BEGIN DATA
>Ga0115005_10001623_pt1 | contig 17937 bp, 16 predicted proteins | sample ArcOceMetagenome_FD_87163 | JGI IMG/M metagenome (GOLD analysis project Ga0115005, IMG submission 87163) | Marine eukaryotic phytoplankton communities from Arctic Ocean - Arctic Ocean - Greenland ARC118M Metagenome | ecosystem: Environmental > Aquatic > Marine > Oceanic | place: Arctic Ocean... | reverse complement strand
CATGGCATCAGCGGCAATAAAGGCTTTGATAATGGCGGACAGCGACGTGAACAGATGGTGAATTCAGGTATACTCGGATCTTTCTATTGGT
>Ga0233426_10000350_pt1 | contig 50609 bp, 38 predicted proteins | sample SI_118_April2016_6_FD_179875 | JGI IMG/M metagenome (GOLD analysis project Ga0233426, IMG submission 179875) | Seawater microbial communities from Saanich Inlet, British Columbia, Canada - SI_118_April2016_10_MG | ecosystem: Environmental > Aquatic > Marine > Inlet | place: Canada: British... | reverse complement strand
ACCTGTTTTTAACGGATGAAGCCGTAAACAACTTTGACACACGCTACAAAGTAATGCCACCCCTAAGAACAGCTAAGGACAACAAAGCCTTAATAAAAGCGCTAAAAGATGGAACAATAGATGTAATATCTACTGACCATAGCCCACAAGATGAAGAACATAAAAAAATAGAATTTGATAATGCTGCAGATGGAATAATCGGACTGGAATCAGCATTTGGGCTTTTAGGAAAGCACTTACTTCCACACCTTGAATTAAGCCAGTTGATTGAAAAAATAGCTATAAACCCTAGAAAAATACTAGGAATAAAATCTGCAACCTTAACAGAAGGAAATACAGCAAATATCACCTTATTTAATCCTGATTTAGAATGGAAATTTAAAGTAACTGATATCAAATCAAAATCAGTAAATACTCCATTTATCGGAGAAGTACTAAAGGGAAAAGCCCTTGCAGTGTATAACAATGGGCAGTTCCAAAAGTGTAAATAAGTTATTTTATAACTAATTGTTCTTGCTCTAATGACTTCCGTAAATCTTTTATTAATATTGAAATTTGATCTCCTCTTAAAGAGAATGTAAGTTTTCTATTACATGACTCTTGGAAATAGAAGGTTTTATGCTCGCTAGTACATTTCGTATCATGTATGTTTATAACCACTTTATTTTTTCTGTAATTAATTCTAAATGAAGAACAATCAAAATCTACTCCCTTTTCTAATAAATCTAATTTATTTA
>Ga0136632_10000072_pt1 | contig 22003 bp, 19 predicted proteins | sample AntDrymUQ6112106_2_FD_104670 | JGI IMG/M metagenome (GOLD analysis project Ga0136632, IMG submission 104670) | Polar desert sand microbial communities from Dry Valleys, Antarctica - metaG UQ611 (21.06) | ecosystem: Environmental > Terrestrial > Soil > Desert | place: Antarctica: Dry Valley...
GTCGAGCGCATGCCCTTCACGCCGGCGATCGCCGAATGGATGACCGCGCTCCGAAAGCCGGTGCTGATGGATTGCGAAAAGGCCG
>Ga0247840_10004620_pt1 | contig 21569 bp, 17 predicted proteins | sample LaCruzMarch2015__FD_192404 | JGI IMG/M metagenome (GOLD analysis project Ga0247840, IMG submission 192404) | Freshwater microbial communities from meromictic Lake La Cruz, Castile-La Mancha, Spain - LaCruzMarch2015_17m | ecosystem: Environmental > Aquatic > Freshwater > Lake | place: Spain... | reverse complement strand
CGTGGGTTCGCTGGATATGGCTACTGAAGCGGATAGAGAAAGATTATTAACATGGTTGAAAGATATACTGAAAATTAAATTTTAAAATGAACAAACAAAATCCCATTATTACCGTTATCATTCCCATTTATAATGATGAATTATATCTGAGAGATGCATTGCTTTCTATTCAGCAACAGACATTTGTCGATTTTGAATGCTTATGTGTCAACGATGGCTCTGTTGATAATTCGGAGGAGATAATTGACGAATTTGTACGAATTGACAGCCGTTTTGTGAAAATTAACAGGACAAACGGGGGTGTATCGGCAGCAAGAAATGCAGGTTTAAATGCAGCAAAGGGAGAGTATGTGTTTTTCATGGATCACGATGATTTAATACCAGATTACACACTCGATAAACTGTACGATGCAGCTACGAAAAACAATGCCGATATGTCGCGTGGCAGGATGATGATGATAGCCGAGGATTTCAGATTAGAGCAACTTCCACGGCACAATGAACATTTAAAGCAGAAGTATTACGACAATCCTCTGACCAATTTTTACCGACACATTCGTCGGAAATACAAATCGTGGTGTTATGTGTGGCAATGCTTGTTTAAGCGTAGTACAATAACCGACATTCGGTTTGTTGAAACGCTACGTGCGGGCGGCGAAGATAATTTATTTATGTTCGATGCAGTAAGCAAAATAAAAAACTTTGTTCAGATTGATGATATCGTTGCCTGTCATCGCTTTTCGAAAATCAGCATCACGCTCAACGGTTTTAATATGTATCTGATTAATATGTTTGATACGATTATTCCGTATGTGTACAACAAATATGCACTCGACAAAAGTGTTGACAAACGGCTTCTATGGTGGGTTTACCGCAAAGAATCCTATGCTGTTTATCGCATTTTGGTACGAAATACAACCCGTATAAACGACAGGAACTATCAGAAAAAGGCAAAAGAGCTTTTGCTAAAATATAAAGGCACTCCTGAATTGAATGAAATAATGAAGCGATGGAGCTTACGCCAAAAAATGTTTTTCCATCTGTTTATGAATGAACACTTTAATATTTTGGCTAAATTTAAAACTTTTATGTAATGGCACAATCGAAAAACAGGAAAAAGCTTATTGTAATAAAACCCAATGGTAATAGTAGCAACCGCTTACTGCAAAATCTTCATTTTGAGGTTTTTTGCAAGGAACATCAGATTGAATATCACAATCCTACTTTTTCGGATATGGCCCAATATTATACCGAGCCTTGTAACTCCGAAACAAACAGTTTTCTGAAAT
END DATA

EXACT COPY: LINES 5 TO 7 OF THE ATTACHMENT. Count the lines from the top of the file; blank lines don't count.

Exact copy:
>Ga0136632_10000072_pt1 | contig 22003 bp, 19 predicted proteins | sample AntDrymUQ6112106_2_FD_104670 | JGI IMG/M metagenome (GOLD analysis project Ga0136632, IMG submission 104670) | Polar desert sand microbial communities from Dry Valleys, Antarctica - metaG UQ611 (21.06) | ecosystem: Environmental > Terrestrial > Soil > Desert | place: Antarctica: Dry Valley...
GTCGAGCGCATGCCCTTCACGCCGGCGATCGCCGAATGGATGACCGCGCTCCGAAAGCCGGTGCTGATGGATTGCGAAAAGGCCG
>Ga0247840_10004620_pt1 | contig 21569 bp, 17 predicted proteins | sample LaCruzMarch2015__FD_192404 | JGI IMG/M metagenome (GOLD analysis project Ga0247840, IMG submission 192404) | Freshwater microbial communities from meromictic Lake La Cruz, Castile-La Mancha, Spain - LaCruzMarch2015_17m | ecosystem: Environmental > Aquatic > Freshwater > Lake | place: Spain... | reverse complement strand